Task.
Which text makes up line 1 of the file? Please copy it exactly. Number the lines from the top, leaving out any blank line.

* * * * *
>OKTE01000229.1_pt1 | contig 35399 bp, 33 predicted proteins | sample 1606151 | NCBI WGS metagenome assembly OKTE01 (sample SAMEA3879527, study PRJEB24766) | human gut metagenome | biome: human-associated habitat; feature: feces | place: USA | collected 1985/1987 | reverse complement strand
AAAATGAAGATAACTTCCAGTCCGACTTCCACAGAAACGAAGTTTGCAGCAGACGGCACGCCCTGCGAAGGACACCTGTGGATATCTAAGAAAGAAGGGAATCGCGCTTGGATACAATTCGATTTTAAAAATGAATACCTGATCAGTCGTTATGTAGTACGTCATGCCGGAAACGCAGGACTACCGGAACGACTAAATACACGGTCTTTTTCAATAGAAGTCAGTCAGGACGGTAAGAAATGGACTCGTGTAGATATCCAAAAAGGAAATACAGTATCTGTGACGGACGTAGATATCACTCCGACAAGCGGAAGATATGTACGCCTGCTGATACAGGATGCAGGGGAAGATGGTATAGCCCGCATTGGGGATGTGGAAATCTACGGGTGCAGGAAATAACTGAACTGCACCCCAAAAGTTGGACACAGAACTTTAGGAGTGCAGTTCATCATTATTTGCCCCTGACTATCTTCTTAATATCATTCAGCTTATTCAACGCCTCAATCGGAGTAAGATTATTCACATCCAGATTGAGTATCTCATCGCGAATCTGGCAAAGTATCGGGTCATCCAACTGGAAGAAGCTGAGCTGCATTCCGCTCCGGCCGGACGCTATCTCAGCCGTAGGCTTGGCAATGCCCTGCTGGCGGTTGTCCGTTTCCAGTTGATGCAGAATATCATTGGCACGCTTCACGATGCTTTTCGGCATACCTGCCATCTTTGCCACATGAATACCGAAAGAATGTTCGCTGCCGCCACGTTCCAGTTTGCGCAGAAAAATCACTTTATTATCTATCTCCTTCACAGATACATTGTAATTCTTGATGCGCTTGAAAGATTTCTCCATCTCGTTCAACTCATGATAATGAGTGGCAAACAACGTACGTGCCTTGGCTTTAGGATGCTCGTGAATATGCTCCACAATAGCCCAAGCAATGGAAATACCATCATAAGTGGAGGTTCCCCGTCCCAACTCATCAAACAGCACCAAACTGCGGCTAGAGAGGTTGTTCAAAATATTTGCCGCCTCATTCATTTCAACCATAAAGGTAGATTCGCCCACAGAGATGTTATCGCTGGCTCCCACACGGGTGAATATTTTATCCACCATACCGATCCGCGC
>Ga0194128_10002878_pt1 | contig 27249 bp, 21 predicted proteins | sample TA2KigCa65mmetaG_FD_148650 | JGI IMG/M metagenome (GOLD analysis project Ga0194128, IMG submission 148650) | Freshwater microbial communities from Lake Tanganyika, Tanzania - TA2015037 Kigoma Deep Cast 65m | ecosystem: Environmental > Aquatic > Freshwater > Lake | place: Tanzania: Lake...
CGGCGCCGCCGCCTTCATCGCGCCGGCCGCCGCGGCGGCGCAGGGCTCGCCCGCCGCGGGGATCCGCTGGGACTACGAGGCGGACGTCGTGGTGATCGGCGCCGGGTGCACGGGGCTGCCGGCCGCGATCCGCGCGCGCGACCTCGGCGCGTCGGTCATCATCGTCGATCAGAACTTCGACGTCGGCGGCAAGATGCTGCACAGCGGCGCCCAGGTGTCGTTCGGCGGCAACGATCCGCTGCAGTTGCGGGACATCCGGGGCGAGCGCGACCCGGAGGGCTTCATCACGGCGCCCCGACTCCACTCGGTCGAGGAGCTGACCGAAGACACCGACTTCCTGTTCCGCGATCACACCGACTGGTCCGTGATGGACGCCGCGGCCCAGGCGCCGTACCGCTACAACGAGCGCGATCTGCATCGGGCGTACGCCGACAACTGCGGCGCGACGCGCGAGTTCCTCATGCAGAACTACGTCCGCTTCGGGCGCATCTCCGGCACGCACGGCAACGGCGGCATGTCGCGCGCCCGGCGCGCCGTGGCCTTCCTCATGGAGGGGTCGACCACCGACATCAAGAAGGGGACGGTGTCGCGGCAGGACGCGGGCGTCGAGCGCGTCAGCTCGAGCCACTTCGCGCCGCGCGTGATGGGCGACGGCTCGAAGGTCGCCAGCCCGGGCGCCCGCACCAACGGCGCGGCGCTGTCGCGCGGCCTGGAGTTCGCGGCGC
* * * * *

>OKTE01000229.1_pt1 | contig 35399 bp, 33 predicted proteins | sample 1606151 | NCBI WGS metagenome assembly OKTE01 (sample SAMEA3879527, study PRJEB24766) | human gut metagenome | biome: human-associated habitat; feature: feces | place: USA | collected 1985/1987 | reverse complement strand